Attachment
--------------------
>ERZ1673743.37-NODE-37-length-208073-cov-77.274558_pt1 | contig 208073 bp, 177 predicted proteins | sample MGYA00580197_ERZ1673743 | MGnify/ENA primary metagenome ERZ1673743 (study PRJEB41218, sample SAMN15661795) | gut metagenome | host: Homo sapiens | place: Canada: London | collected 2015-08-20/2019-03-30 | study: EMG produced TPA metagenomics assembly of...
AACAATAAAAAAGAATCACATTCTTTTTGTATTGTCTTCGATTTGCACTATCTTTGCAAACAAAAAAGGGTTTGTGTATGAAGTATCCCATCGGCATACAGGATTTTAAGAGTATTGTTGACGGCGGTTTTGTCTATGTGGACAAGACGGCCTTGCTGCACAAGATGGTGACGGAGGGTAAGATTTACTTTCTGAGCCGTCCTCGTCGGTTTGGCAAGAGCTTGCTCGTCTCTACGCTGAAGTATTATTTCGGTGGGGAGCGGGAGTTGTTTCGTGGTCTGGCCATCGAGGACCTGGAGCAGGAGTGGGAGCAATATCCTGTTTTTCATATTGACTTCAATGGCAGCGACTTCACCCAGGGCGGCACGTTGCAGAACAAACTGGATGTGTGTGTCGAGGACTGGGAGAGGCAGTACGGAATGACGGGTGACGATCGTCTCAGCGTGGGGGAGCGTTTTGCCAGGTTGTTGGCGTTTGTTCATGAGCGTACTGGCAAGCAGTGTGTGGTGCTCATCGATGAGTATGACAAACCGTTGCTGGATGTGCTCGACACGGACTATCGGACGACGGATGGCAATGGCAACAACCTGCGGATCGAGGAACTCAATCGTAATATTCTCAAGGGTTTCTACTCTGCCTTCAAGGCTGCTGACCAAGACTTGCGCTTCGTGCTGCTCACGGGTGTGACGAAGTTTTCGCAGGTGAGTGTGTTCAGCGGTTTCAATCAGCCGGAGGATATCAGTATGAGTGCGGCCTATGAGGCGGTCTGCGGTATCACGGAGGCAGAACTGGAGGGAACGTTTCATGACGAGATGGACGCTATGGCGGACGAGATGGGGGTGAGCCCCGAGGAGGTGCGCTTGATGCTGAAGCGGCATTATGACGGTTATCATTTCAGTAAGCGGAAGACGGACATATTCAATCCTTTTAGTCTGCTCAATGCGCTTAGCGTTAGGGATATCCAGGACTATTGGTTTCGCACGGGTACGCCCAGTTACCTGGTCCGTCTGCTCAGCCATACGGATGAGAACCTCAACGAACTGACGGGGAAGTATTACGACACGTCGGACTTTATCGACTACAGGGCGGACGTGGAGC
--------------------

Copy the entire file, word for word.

>ERZ1673743.37-NODE-37-length-208073-cov-77.274558_pt1 | contig 208073 bp, 177 predicted proteins | sample MGYA00580197_ERZ1673743 | MGnify/ENA primary metagenome ERZ1673743 (study PRJEB41218, sample SAMN15661795) | gut metagenome | host: Homo sapiens | place: Canada: London | collected 2015-08-20/2019-03-30 | study: EMG produced TPA metagenomics assembly of...
AACAATAAAAAAGAATCACATTCTTTTTGTATTGTCTTCGATTTGCACTATCTTTGCAAACAAAAAAGGGTTTGTGTATGAAGTATCCCATCGGCATACAGGATTTTAAGAGTATTGTTGACGGCGGTTTTGTCTATGTGGACAAGACGGCCTTGCTGCACAAGATGGTGACGGAGGGTAAGATTTACTTTCTGAGCCGTCCTCGTCGGTTTGGCAAGAGCTTGCTCGTCTCTACGCTGAAGTATTATTTCGGTGGGGAGCGGGAGTTGTTTCGTGGTCTGGCCATCGAGGACCTGGAGCAGGAGTGGGAGCAATATCCTGTTTTTCATATTGACTTCAATGGCAGCGACTTCACCCAGGGCGGCACGTTGCAGAACAAACTGGATGTGTGTGTCGAGGACTGGGAGAGGCAGTACGGAATGACGGGTGACGATCGTCTCAGCGTGGGGGAGCGTTTTGCCAGGTTGTTGGCGTTTGTTCATGAGCGTACTGGCAAGCAGTGTGTGGTGCTCATCGATGAGTATGACAAACCGTTGCTGGATGTGCTCGACACGGACTATCGGACGACGGATGGCAATGGCAACAACCTGCGGATCGAGGAACTCAATCGTAATATTCTCAAGGGTTTCTACTCTGCCTTCAAGGCTGCTGACCAAGACTTGCGCTTCGTGCTGCTCACGGGTGTGACGAAGTTTTCGCAGGTGAGTGTGTTCAGCGGTTTCAATCAGCCGGAGGATATCAGTATGAGTGCGGCCTATGAGGCGGTCTGCGGTATCACGGAGGCAGAACTGGAGGGAACGTTTCATGACGAGATGGACGCTATGGCGGACGAGATGGGGGTGAGCCCCGAGGAGGTGCGCTTGATGCTGAAGCGGCATTATGACGGTTATCATTTCAGTAAGCGGAAGACGGACATATTCAATCCTTTTAGTCTGCTCAATGCGCTTAGCGTTAGGGATATCCAGGACTATTGGTTTCGCACGGGTACGCCCAGTTACCTGGTCCGTCTGCTCAGCCATACGGATGAGAACCTCAACGAACTGACGGGGAAGTATTACGACACGTCGGACTTTATCGACTACAGGGCGGACGTGGAGC